The ‘surprise’ question in paediatric palliative care: A prospective cohort study

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The question ‘would you be surprised if this patient died in the next 12-months’ is widely used for identifying adult patients in the last year of life. However, this has not yet been studied in children.


To assess the prognostic accuracy of the surprise question when used by a multidisciplinary team to predict survival outcomes of children with life-limiting conditions over a 3 and 12 month period.


A prospective cohort study.


Six multidisciplinary team members working in a children’s hospice answered a 3 and 12 month surprise question about 327 children who were either newly referred or receiving care at the hospice between 2011 and 2013.


The prognostic accuracy of the multidisciplinary team for the 3 (and 12)month surprise question were: sensitivity 83.3% (83.3%), specificity 93.2% (70.7%), positive predictive value 41.7% (23.6%), negative predictive value 99% (97.5%) and accuracy 92.6% (71.9%). Patients with a ‘no’ response had an increased risk of death at 3 (hazard ratio, 22.94, p ≤ 0.001) and 12 months (hazard ratio, 6.53, p ≤ 0.001).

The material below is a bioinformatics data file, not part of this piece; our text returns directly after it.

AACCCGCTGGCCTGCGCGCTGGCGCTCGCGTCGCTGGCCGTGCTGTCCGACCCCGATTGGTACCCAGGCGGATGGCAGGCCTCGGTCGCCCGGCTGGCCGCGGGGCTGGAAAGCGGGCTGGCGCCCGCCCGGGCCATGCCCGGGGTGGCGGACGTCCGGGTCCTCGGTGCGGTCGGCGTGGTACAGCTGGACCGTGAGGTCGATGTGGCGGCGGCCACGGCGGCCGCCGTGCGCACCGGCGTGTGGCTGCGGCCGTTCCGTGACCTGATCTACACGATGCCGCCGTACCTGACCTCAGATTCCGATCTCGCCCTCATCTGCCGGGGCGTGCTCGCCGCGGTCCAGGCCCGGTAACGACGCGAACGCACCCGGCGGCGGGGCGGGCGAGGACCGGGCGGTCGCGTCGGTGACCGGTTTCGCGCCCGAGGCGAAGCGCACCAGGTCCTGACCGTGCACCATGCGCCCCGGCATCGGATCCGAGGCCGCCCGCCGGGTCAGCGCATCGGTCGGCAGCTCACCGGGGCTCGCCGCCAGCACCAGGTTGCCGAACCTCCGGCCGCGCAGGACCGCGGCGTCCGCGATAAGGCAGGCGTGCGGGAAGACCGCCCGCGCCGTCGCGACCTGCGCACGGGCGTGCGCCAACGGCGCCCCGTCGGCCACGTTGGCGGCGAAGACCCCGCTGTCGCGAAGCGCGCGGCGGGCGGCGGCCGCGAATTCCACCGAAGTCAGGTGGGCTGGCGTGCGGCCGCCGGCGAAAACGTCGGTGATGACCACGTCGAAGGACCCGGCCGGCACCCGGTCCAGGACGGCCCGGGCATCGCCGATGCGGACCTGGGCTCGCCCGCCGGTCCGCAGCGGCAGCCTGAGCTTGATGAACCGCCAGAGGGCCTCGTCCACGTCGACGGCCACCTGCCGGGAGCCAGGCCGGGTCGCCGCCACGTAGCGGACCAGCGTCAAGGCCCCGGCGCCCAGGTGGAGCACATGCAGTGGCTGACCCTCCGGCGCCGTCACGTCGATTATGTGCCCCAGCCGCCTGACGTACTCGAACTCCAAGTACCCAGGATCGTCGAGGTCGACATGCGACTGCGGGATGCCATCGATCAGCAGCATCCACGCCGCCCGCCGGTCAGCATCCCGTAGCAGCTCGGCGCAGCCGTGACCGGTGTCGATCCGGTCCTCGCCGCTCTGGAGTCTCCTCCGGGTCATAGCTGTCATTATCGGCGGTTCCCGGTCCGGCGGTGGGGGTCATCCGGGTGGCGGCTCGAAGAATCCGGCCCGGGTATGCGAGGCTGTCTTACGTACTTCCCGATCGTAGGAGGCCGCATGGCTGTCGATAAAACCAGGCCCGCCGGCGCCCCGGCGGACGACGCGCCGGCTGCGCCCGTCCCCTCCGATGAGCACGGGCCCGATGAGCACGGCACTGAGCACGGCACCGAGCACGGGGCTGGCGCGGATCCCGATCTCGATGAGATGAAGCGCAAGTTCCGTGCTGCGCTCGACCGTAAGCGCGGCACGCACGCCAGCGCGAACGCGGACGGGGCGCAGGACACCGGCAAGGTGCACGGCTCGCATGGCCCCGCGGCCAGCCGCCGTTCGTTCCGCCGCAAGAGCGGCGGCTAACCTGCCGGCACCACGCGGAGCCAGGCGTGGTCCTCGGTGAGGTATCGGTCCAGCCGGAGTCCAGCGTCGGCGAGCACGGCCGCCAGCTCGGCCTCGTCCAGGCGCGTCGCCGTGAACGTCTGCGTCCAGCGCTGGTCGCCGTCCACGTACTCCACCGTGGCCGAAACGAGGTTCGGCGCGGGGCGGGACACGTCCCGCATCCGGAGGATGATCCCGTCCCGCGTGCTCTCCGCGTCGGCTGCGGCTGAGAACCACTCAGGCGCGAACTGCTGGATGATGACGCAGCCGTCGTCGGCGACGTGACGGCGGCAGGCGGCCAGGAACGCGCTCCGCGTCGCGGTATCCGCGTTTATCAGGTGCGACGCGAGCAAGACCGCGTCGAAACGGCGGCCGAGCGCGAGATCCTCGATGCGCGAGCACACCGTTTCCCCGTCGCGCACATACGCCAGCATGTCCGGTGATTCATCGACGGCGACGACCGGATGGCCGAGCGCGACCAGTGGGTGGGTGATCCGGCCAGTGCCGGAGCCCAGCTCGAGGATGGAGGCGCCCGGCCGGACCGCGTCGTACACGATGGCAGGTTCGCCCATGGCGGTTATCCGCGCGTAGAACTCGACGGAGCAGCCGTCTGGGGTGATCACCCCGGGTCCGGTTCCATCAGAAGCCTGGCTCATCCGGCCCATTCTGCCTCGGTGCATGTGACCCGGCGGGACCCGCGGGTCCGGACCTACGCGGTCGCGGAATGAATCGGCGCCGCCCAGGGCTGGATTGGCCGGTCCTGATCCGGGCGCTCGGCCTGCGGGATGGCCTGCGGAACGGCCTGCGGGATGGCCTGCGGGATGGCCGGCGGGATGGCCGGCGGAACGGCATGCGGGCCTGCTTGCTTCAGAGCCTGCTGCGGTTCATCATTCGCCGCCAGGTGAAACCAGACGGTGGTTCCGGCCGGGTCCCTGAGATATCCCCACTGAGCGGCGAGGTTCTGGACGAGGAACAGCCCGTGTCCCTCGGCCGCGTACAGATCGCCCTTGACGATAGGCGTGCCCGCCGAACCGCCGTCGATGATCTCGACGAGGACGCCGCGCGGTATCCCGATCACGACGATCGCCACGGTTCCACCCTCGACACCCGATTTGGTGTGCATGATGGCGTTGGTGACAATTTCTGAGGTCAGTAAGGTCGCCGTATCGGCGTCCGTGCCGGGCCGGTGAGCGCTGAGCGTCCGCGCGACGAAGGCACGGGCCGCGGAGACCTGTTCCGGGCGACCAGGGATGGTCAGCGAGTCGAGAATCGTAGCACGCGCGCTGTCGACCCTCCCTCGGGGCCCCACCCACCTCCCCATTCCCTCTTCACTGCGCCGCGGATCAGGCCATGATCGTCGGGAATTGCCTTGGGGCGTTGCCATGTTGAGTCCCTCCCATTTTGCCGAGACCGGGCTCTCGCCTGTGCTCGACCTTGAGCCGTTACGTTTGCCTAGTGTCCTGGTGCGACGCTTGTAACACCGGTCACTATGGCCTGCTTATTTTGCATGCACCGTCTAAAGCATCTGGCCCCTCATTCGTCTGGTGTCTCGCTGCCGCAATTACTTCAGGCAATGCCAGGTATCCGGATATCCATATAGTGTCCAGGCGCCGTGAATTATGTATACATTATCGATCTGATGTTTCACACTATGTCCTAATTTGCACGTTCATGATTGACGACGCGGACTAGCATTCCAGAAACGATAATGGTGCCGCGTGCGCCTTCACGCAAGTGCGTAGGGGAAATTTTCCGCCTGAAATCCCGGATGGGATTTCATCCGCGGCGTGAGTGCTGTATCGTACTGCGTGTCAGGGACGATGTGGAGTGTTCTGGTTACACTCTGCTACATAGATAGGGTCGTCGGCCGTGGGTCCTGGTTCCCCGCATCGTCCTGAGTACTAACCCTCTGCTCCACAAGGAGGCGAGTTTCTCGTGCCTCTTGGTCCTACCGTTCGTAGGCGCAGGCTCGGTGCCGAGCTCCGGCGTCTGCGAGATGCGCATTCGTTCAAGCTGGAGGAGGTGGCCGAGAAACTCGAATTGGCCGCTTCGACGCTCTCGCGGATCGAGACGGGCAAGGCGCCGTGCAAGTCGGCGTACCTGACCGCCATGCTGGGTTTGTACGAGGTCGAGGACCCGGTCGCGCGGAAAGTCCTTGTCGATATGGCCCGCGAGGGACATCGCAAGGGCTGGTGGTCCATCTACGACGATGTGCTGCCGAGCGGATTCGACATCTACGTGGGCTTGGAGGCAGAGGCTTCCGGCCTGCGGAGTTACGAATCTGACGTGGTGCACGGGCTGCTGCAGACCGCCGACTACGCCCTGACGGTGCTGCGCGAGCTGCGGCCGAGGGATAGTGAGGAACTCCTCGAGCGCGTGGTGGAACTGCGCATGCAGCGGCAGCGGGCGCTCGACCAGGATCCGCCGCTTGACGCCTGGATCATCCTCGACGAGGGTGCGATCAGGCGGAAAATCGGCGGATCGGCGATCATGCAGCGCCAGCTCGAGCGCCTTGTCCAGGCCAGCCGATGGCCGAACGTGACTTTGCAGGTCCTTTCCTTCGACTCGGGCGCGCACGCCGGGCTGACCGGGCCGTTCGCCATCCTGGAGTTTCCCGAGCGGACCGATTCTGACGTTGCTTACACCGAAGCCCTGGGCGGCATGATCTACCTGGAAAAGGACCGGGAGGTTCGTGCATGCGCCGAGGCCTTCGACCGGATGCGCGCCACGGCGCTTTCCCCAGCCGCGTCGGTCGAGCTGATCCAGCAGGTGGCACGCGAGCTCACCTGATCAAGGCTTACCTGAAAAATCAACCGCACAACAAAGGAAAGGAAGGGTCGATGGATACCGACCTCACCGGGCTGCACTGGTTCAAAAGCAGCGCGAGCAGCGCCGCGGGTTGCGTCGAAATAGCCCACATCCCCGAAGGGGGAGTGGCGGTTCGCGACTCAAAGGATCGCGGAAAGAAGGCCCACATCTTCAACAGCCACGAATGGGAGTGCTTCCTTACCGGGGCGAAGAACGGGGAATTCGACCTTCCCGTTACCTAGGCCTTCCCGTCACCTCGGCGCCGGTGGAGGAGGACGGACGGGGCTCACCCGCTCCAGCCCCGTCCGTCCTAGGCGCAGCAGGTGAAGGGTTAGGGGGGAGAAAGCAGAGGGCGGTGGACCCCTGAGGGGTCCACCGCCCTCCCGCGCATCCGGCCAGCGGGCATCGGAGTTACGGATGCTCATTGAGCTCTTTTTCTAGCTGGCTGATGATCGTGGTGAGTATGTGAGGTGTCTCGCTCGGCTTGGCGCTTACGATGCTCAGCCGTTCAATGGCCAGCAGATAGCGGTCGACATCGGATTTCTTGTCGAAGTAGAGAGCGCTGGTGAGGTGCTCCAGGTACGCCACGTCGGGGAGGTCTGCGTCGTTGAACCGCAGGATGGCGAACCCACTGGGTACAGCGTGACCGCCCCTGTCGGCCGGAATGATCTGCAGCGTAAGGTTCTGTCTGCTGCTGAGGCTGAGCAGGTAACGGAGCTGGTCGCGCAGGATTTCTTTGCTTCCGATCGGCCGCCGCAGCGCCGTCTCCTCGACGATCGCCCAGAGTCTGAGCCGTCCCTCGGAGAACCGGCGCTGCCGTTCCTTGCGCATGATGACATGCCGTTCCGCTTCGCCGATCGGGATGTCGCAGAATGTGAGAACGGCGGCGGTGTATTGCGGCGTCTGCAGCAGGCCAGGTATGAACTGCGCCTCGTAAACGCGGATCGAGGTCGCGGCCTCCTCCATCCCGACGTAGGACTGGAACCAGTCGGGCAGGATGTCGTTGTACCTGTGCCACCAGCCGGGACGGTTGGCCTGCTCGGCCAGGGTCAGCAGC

The surprise question is a highly sensitive prognostic tool for identifying children receiving palliative care who are in the last 3 and 12 months of life. The tool is accurate at recognising children during stable periods demonstrated through a high negative predictive value. In practice, this tool could help identify children who would benefit from specialist end of life care, act as a marker to facilitate communications on advance care planning and assist in resource allocation.

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